LUKE: We wait until after each application deadline to begin review. Tuck has 10 application readers in total not including myself, and all of our evaluations are conducted by staff. Two have very deep regional experience, one in Latin America and the other in Southeast Asia. We strive to assign applicants from those regions to those readers. Applications not assigned to regional readers are randomly assigned to our other eight readers. I believe this randomization is important to bias reduction.

Each reader then reads and evaluates the application in its entirety, including notes from your interview if you have interviewed. Applications are reviewed entirely online. I wish I could give you more detail about our reader form, but we are literally still designing it as we are transitioning entirely to online evaluation for the first time.

We have six evaluation criteria: academic excellence, demonstrated leadership, professional accomplishment, interpersonal skills, diversity of background and experience, and global mindset. When the first review is complete, there are several possible outcomes:

If you have already completed your own applicant-initiated interview, the first reader will recommend a decision. If that reader is recommending admission, then your file will be routed to a second reader. If the first reader is not recommending admission, then your file is routed to a final reader.

If you have not interviewed and you are not recommended for admission, your file will go to a final reader. If you have not interviewed and you are considered for possible admission, then you will be routed to interview. All admitted candidates will have interviewed, either at their prerogative or ours.

After interview notes are added to an application file, the file is then routed to a second reader. The second reader then evaluates the application in its entirety, recommends a decision, and the application is routed to a final reader.

The final reader is me, so I expect to see all candidates. Now, I do not review every file with the same level of depth as the first and second readers do. They are great at what they do, and I trust them to have reviewed the files thoroughly. But unlike those first and second readers, I am seeing the admissions pool in its entirety.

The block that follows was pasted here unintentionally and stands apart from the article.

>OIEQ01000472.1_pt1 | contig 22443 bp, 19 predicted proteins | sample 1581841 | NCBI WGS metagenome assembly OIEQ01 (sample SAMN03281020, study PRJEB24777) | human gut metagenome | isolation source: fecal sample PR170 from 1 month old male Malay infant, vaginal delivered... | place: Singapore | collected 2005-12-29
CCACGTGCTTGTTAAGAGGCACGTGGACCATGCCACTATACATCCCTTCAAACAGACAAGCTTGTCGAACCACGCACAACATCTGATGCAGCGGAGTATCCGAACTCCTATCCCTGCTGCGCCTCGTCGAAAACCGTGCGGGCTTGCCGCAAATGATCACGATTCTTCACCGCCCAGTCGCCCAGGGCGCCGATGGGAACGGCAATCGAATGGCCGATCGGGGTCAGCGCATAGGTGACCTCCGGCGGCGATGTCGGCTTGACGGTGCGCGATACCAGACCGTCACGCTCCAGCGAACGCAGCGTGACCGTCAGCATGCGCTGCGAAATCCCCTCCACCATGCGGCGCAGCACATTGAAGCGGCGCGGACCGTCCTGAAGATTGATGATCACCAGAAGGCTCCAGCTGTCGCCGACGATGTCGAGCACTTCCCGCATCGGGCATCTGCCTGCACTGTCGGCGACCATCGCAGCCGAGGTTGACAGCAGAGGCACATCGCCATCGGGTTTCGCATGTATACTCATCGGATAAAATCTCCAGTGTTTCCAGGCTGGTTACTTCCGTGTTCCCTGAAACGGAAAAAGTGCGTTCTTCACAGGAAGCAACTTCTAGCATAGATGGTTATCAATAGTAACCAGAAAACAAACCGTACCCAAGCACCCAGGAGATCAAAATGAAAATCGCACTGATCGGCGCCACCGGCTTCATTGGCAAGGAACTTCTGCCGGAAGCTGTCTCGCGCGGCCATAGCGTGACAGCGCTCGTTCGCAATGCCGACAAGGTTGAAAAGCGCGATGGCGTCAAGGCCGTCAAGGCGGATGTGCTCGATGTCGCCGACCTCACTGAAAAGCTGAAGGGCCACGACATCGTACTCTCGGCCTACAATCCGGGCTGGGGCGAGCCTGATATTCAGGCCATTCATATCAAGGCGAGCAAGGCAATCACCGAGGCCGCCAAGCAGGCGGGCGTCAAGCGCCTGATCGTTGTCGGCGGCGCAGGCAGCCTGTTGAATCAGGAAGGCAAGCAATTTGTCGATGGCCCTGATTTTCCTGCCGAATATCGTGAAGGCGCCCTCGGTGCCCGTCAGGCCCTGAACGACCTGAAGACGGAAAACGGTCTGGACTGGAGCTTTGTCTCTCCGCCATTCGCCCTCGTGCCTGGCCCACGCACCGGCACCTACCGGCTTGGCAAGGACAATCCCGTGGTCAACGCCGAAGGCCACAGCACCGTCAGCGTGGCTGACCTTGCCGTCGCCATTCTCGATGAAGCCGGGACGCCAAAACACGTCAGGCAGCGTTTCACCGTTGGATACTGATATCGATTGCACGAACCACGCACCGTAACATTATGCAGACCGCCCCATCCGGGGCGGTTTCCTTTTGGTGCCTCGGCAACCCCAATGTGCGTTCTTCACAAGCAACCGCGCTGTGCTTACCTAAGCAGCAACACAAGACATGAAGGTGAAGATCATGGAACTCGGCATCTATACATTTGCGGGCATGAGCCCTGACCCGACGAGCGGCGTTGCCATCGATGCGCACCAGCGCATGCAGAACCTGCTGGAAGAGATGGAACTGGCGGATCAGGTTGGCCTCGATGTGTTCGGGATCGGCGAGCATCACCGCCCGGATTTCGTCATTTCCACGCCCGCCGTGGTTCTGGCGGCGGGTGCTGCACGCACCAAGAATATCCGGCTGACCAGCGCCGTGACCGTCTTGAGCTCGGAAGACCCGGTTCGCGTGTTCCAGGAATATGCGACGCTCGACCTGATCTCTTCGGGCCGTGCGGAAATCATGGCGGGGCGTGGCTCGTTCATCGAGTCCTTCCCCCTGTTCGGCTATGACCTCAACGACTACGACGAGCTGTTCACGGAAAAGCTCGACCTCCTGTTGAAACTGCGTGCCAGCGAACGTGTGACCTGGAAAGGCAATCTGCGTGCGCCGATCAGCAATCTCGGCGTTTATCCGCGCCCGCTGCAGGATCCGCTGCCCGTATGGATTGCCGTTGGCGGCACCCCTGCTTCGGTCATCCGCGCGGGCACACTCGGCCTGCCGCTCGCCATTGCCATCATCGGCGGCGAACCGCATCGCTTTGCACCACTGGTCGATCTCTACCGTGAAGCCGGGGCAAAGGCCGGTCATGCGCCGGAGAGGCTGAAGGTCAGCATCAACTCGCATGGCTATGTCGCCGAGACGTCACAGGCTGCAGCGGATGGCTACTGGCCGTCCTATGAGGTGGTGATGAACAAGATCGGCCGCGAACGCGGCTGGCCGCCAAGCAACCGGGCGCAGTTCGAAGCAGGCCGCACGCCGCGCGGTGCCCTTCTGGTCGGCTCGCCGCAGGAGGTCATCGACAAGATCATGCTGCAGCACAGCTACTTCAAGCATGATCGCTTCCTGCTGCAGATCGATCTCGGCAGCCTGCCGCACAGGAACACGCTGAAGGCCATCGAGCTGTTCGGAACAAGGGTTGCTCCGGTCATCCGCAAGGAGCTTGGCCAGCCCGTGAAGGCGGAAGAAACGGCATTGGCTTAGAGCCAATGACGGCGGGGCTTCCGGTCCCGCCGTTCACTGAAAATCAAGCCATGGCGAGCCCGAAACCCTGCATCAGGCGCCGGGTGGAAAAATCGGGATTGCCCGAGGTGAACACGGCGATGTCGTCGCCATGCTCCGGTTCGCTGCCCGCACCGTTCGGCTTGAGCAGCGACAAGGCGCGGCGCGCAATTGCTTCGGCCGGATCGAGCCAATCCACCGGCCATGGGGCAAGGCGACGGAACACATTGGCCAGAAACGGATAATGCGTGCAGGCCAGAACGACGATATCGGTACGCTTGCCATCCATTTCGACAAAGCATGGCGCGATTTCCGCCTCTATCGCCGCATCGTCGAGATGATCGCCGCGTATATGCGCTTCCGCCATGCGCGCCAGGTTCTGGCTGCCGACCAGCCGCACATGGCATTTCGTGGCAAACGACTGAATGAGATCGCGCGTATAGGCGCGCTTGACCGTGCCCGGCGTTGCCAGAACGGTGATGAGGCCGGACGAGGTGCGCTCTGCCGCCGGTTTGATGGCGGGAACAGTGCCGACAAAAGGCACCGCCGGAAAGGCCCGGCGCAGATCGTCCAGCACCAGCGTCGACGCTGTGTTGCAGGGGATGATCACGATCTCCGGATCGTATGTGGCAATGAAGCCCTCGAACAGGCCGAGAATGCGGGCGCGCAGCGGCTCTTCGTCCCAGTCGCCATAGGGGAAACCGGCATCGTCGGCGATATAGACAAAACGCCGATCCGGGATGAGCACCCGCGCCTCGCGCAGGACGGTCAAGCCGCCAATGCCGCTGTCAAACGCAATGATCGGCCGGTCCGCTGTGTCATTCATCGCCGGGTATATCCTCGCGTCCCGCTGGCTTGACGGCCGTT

This points to a fundamental reality of the admissions process. It is necessarily subjective, and it is comparative. We must enroll a class so we must compare candidates and decide who will thrive in and contribute to our distinctively immersive culture.

Our readers recommend far more candidates than we can enroll. We do not assign numbers or quotas to our readers. They call each and every application as they see it. It falls to me to build a class of 285 candidates best suited to thrive at Tuck.

As final reader, I will review the earlier readers’ recommendations and decide to admit, deny, wait pool, or send to committee discussion. All of our readers are on the committee. The committee reviews each remaining application, one by one, and collectively decides whether to admit, deny, or wait pool each applicant. The number we discuss by committee is very high and takes several days.

We have no quotas for country, gender, ethnicity; we have no quota per round, we have no numerical preconceptions about what defines a perfect class. The class can and will look different each year based on the quantity and quality of those who choose to apply. And as part of our review process we strive to balance reader autonomy and reader calibration. Each reader can decide the order in which they read the applications themselves, the order of the individual components of the application, and how long they spend reading each application.

At the same time, all of our readers use the same form and look for the same criteria. The fate of your review should not depend on the fate of a randomized draw. And we review our readers’ output regularly, because we also know that you can never place too much emphasis and effort on ensuring that there is fairness and equity in the process.

I have been very clear and unambiguous about the fact that I don’t intend to change the application at all this year. I am new to this team, I am listening and learning, and my highest priority is to understand the evaluation process and learn from those who have been evaluating Tuck applications for years. My colleagues have spent years refining our approach to evaluation, and I deeply respect the care and thought therein.